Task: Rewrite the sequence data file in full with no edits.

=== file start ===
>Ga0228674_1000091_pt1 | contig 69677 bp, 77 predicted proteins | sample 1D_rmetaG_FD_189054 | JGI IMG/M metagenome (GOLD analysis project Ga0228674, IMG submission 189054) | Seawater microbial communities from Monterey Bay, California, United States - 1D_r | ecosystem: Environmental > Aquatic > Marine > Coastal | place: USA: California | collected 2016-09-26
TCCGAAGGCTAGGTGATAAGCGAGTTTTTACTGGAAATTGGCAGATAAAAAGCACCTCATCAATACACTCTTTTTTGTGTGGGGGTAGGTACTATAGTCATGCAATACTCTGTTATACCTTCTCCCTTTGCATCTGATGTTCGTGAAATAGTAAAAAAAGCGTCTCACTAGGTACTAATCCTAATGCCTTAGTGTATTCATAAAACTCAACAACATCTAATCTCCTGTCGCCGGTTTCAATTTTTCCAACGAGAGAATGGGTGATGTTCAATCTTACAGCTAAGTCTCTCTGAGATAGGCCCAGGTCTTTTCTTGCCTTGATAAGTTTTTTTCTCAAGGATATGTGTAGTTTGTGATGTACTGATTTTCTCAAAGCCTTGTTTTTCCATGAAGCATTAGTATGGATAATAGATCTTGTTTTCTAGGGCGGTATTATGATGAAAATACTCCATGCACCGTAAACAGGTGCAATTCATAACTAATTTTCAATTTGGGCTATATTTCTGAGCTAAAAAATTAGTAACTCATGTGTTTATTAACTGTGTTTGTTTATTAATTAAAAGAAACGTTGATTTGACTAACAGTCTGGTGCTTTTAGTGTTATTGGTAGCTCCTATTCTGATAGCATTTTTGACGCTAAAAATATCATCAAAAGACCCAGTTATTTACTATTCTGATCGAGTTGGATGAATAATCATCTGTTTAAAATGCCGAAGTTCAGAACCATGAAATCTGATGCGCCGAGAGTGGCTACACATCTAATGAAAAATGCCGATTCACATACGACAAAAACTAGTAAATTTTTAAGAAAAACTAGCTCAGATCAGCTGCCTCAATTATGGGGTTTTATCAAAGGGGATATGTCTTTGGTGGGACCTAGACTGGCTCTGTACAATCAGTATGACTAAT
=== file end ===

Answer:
>Ga0228674_1000091_pt1 | contig 69677 bp, 77 predicted proteins | sample 1D_rmetaG_FD_189054 | JGI IMG/M metagenome (GOLD analysis project Ga0228674, IMG submission 189054) | Seawater microbial communities from Monterey Bay, California, United States - 1D_r | ecosystem: Environmental > Aquatic > Marine > Coastal | place: USA: California | collected 2016-09-26
TCCGAAGGCTAGGTGATAAGCGAGTTTTTACTGGAAATTGGCAGATAAAAAGCACCTCATCAATACACTCTTTTTTGTGTGGGGGTAGGTACTATAGTCATGCAATACTCTGTTATACCTTCTCCCTTTGCATCTGATGTTCGTGAAATAGTAAAAAAAGCGTCTCACTAGGTACTAATCCTAATGCCTTAGTGTATTCATAAAACTCAACAACATCTAATCTCCTGTCGCCGGTTTCAATTTTTCCAACGAGAGAATGGGTGATGTTCAATCTTACAGCTAAGTCTCTCTGAGATAGGCCCAGGTCTTTTCTTGCCTTGATAAGTTTTTTTCTCAAGGATATGTGTAGTTTGTGATGTACTGATTTTCTCAAAGCCTTGTTTTTCCATGAAGCATTAGTATGGATAATAGATCTTGTTTTCTAGGGCGGTATTATGATGAAAATACTCCATGCACCGTAAACAGGTGCAATTCATAACTAATTTTCAATTTGGGCTATATTTCTGAGCTAAAAAATTAGTAACTCATGTGTTTATTAACTGTGTTTGTTTATTAATTAAAAGAAACGTTGATTTGACTAACAGTCTGGTGCTTTTAGTGTTATTGGTAGCTCCTATTCTGATAGCATTTTTGACGCTAAAAATATCATCAAAAGACCCAGTTATTTACTATTCTGATCGAGTTGGATGAATAATCATCTGTTTAAAATGCCGAAGTTCAGAACCATGAAATCTGATGCGCCGAGAGTGGCTACACATCTAATGAAAAATGCCGATTCACATACGACAAAAACTAGTAAATTTTTAAGAAAAACTAGCTCAGATCAGCTGCCTCAATTATGGGGTTTTATCAAAGGGGATATGTCTTTGGTGGGACCTAGACTGGCTCTGTACAATCAGTATGACTAAT